The table is set, and the cards are stacked. President Putin’s Russia will soon formally annex an appendage of Ukraine called Crimea, thanks to a referendum now scheduled for March 16, 2014 — a result already denounced by the West as “illegal” and a “violation of international law.” But in this respect, Putin’s victory will almost certainly be pyrrhic, likely to be seen in retrospect as the first step in the ultimate demise of his regime.
After the spectacular success of his Sochi Olympics and the subsequent rise in his personal popularity, partly as a result of his ultra-nationalistic policy toward the Ukraine crisis, such a conclusion might seem, at best, to be problematic, even dead wrong. But let’s think about it.
Putin is acting like a modern Tsar, a Peter the Great striding across the steppes of eastern Europe like a leader determined to get his way: he wanted Crimea, and he took it. He may even decide that he wants the eastern half of Ukraine, and he has already established a pretext for taking it, too. And, who knows? He may play hardball and seize all of Ukraine, including Kiev, arguing fancifully that he had to protect frightened Russians from marauding bands of neo-fascist hooligans. Who would or could stop him? In the short time, no one and nothing.
Germany’s Angela Merkel, after a recent conversation with Putin, told aides that she was “not sure he was in touch with reality,” that he seemed to be “in another world.” But Putin is not “in another world”; he is very much in his world, but it is an old-fashioned KGB world of narrow nationalism and limited vision. Putin is really an egotistical, stubborn autocrat, who wants it both ways: he craves global attention and legitimacy and yet feels he can act in defiance of global rules, laws and etiquette, and get away with it.
What Putin apparently forgets is that Russia is no longer the Russia of Peter the Great, with its pinnacle of nobility ruling ignorant peasant masses, nor even the Russia of Josef Stalin, where communism was the false god of popular dictatorship. Today Russia is in a different place, struggling to find its way in a new world of instant communication and hyped expectations, where an action in the Black Sea can have immediate consequences along the Potomac. It is a Russia still absorbed with its age-old dilemma of east versus west, of the pull of traditional authoritarianism versus the rising appeal of democracy and the open marketplace of goods and ideas. It is a Russia slowly recognizing that with the exception of energy production, which produces the profits and pays the bills, it is a backward country likely to remain backward unless it catches up to the West in industrial production, artistic creativity and quick, unafraid, open-minded management of its interactions with the rest of the world.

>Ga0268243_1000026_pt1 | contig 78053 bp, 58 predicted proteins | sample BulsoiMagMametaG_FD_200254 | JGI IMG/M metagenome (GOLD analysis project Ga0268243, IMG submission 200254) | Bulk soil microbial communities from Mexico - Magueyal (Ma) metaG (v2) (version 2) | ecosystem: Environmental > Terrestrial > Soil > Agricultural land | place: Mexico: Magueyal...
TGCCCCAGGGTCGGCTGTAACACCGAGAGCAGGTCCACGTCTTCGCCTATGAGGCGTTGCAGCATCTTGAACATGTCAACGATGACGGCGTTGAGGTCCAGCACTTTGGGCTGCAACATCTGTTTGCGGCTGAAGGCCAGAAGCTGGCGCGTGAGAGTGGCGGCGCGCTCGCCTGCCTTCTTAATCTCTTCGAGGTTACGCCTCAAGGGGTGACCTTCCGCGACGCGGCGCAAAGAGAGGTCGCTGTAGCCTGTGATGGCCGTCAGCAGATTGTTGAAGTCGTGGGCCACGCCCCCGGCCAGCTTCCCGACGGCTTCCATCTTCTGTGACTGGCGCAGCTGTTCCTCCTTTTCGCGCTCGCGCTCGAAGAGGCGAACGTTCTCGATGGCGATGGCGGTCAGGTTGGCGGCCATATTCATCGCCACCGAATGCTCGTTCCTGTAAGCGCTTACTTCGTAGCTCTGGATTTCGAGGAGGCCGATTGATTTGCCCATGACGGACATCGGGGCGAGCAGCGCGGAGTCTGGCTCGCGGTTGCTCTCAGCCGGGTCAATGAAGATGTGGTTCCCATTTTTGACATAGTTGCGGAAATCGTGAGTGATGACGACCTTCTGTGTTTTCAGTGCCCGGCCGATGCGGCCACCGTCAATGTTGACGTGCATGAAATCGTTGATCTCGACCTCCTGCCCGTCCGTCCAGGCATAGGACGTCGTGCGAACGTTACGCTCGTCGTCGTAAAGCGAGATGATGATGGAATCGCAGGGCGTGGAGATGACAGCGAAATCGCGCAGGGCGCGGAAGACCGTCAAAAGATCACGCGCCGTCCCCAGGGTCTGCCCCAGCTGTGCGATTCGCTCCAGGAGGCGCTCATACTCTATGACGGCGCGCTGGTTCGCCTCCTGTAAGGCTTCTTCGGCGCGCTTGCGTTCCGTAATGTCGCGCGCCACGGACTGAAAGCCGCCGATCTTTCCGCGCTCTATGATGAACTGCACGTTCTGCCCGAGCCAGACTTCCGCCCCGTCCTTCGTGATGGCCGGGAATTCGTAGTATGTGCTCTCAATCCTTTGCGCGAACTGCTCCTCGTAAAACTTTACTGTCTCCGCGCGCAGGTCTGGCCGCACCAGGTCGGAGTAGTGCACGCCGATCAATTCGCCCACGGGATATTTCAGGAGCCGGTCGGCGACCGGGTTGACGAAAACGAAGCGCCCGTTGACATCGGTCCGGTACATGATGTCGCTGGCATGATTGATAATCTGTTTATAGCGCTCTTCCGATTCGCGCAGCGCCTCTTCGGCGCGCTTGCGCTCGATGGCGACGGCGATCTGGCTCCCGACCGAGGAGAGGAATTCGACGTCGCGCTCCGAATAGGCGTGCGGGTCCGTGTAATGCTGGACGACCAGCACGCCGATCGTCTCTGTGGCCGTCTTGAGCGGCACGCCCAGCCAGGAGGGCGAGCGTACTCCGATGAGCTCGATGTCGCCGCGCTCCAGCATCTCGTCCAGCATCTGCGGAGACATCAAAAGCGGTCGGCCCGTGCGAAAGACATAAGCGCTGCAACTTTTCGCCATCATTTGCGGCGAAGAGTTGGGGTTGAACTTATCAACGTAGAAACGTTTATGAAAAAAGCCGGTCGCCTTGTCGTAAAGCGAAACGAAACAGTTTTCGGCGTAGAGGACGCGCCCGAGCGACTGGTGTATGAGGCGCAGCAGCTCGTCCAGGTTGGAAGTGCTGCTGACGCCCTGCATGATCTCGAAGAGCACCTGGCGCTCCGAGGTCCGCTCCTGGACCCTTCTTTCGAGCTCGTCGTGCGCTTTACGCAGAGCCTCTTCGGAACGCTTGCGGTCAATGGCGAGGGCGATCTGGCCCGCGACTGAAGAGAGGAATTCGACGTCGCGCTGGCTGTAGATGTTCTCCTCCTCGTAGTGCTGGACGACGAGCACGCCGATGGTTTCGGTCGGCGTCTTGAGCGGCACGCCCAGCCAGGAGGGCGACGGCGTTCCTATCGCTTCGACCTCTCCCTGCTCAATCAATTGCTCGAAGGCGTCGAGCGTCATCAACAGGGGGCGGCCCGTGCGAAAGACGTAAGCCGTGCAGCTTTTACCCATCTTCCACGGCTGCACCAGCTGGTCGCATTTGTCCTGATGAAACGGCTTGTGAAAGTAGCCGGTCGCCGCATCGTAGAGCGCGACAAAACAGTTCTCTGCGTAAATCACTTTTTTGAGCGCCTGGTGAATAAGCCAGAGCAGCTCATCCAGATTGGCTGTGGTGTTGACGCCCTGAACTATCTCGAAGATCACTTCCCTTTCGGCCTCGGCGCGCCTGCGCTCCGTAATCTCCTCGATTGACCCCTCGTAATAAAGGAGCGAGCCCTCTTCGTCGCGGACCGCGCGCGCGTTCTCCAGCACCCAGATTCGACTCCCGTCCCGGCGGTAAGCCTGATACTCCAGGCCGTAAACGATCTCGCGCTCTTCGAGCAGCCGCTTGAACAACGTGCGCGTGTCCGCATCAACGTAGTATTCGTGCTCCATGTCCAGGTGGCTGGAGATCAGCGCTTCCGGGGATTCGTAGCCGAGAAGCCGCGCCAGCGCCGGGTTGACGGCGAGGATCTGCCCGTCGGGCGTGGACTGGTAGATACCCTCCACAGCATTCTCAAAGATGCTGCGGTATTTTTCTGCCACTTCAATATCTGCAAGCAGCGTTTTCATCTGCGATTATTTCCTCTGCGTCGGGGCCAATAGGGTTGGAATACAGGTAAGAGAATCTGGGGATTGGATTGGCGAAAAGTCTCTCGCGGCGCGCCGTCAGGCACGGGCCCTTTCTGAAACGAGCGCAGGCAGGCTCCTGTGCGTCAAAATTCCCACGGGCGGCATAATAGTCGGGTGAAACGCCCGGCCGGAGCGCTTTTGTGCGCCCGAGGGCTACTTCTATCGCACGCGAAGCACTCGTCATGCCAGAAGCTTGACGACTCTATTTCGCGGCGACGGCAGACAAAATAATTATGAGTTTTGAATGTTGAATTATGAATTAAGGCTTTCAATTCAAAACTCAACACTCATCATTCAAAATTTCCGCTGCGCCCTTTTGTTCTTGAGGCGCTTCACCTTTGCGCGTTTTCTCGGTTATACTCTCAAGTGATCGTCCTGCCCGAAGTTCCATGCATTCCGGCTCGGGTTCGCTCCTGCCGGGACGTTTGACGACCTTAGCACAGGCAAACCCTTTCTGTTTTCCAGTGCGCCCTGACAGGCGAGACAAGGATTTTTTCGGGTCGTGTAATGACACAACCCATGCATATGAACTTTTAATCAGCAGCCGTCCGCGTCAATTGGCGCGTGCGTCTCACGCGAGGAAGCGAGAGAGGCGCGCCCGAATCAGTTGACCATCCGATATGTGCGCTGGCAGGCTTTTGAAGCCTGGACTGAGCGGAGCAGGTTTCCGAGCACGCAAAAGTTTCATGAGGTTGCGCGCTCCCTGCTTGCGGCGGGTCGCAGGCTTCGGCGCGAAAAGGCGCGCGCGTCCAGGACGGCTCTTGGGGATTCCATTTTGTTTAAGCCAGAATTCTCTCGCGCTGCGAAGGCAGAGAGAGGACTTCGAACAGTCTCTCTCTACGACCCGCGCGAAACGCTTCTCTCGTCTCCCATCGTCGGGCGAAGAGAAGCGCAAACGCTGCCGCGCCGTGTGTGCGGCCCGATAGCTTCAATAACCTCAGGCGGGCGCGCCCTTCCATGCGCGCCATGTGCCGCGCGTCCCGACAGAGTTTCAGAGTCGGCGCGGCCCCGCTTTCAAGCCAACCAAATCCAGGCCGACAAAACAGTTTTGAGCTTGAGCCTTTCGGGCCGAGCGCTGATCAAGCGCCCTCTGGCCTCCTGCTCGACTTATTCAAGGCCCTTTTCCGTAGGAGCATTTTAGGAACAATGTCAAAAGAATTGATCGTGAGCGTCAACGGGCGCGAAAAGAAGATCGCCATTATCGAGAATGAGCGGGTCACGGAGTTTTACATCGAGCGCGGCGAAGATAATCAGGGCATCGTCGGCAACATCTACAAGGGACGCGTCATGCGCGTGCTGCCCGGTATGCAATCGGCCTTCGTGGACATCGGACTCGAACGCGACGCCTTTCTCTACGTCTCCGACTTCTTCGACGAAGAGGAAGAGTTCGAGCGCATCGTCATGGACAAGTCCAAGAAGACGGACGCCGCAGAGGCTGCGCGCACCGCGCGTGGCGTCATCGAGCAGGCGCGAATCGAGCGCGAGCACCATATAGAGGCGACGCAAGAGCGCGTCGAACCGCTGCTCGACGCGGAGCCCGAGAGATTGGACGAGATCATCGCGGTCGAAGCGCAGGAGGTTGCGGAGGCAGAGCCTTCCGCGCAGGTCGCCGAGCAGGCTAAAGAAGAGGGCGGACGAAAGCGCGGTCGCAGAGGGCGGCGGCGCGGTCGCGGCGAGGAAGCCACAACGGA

When Russia triggered the Ukraine crisis, its stock market cratered, the ruble fell to new lows and Russia’s emerging middle class cannot help but wonder whether Putin is following a sensible policy. They lost a lot of money. Putin also has to worry now about America’s use of its new shale gas boom as a way of influencing the market in Europe. The U.S. is on the edge of supplanting Russia as the world’s biggest producer of natural gas. In a short time the U.S. will be in a good position to help Ukraine (and Europe) fight Russia’s dominant control of its natural gas supplies. Who loses in this fight? Russia’s economy loses, and Russian diplomacy will have to find a new way of managing its relations with the West.
When Russian thugs, following Putin’s orders, beat up Pussy Riot performers at the Olympics; when liberal, anti-Putin politicians get thrown into prison or house arrest for criticizing Putin’s policies, which only encourages others to stand up and complain; when Russian oligarchs find they need special visas to travel to western Europe and the United States because of global outrage at Putin’s policy in Ukraine; when middle class Russian businessmen run into newly imposed banking rules and regulations, imposed after Putin seized Crimea, frustrating their ability to trade and make money; when young Russians, students and intellectuals, now used to living in an open Internet world, find that the outside world is cutting them off because of Putin’s policy in Ukraine—when all of these problems surface, creating newer problems, they will collectively raise serious questions about the wisdom of Putin’s policies, not just in Ukraine but in Russia itself, and begin to undermine the solidity of his regime. I impose no timetable on this process, but it will happen.
Putinism in a growing anachronism in modern times. Putin may think of himself as a 21st century Peter the Great, but he has a lot of Leonid Brezhnev in him too. It took the Politburo two years to kick Nikita Khrushchev out of power after his Cuban missile crisis miscalculation, and it may take the Russian people that much time to change their leader. But Putin’s days are numbered, and it is his own fault.